others as a valid human being, then that is how I will be — funny/clever. Realizing this about myself is a
practical insight into what Heidegger calls “throwness.” 12 When I am able to distinguish that I habitually
strive, however inadvertently, to gain acceptance via my humor or cleverness, then, and only then, am I no
longer completely embedded in doing so and am thereby freed enough to consider giving it up for something
Why would I want to give up what has made me acceptable? That is the challenge and risk
participants in the Landmark Forum face. How would it be if I take that risk? How will I be in the moment
of letting it go? I will be however I am when I am not proving myself. Here, then, is the beginning — albeit a
kernel — of self-awareness and the experience of a certain kind of unexpected freedom. In the act of
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distinguishing our ways of being, and seeing them as such, we crack open our “thrown” or already given
humanity. In the absence of such distinctions we live more or less automatically and unquestioningly; what
is not known remains not known. Distinguishing different ways of being recurs throughout the Forum.
This brings us to the distinction, possibility. Possibility is not used in the ordinary sense; it does not
refer to something that could or might happen. Rather, it is used in a way reminiscent of Heidegger, as a
clearing for a new way of being. Possibility is both defined and distinguished as a phenomenon occurring
now in present time, not in the future. When possibility is present, experience, expectations, and perspective
open or are freed up; to follow the earlier personal example, I experience directly that I can give up my
attachment to being funny/clever.
The distinction possibility is integral to literally everything that happens in the Forum. Its use is
multi-layered. We will elaborate its meaning and significance as we consider each new distinction.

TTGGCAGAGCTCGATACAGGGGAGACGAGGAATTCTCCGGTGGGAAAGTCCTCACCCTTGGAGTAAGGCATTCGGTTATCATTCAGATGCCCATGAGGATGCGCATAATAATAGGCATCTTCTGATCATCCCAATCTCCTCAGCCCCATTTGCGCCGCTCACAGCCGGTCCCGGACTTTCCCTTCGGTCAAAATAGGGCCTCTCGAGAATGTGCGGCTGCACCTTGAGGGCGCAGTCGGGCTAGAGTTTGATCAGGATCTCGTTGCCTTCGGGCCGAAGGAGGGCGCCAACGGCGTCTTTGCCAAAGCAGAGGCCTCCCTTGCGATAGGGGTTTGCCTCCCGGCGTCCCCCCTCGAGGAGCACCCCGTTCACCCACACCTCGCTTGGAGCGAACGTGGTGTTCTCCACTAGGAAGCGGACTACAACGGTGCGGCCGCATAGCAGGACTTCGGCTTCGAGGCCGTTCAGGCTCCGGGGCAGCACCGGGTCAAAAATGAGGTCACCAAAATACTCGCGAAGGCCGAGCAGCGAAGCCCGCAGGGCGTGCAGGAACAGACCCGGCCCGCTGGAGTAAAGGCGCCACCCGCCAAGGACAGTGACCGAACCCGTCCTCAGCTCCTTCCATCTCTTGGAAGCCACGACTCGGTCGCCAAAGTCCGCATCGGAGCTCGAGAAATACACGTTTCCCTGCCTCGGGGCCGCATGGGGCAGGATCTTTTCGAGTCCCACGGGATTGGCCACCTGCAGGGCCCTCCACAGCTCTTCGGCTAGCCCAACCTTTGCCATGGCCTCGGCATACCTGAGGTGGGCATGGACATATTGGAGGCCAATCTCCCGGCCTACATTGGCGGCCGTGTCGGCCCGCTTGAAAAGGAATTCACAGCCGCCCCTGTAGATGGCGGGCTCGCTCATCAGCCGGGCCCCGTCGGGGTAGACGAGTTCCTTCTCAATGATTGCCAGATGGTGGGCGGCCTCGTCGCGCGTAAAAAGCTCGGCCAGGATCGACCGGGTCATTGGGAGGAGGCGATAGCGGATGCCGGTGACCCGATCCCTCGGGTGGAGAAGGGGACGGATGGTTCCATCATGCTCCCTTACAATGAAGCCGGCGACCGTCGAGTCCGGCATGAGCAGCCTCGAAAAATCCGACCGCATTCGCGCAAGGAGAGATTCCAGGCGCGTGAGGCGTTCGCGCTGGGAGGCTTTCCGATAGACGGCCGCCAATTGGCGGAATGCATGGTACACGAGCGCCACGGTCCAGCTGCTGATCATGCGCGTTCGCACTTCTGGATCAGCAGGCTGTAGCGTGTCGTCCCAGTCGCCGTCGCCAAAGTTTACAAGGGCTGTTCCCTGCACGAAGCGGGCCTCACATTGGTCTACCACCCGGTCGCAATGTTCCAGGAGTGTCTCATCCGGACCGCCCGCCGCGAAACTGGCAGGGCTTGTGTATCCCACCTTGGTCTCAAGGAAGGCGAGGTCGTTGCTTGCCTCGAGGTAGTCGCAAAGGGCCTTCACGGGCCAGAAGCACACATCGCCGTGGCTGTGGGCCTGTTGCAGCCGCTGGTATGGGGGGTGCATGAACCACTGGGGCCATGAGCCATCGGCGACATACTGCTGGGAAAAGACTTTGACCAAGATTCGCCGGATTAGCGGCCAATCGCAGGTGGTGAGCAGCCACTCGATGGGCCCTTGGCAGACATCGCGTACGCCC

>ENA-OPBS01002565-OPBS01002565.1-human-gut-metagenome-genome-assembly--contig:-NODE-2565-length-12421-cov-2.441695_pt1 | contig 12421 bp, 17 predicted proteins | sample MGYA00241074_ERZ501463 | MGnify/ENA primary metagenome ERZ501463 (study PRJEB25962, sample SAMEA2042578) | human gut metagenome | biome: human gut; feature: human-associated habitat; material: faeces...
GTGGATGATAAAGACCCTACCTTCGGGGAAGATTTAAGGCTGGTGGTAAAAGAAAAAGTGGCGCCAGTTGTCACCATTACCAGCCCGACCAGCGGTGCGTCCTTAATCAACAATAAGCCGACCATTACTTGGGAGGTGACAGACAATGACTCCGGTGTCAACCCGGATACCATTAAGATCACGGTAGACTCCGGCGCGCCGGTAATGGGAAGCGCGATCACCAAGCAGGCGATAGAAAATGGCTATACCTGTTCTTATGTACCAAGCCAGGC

Suppose that you are asked to tell in five minutes the story of your life. After doing so, you are
asked, “Who are you?” In response to this question you would no doubt refer to the content of the story you
just told. You are likely to do so, as we all are, because we normally become so identified with both our
collective and personal stories that we see reality and describe ourselves in terms of them. They become like
water is to a fish, habitual paradigms that go unnoticed. We unconsciously identify with them, and they
constitute who we think we are — our opinions, feelings, thoughts, judgments, justifications. Ordinarily, the
building of stories and the forming of identity go hand in hand and go on and on without awareness.
Yet beyond the “you” that exists as a character in your story, there is you, the author or source of the
story — the one who may live to revise the story endlessly. The Forum suggests, as a possibility and not as
some unquestionable truth, that you consider that you are the latter, the teller or source of the story. And as
such, you are distinct and thereby not simply reducible to the content of the story. Nor are you ever simply
reducible to your thoughts. And so, in distinguishing story you also distinguish who you are — as the one
who speaks and can say how things are, no longer simply a character contained inside habitual ways of
telling about yourself. You can now glimpse beyond the dramatic narratives with which you, without
awareness, formerly identified. You begin to realize that you can stand outside your own slim story. Again,
you now know something you didn’t know that you didn’t know.
When one is able to distinguish story as story, some obstacle or confusion to self-understanding is
removed. This shift in perspective happens when Forum participants consider the hold their stories have on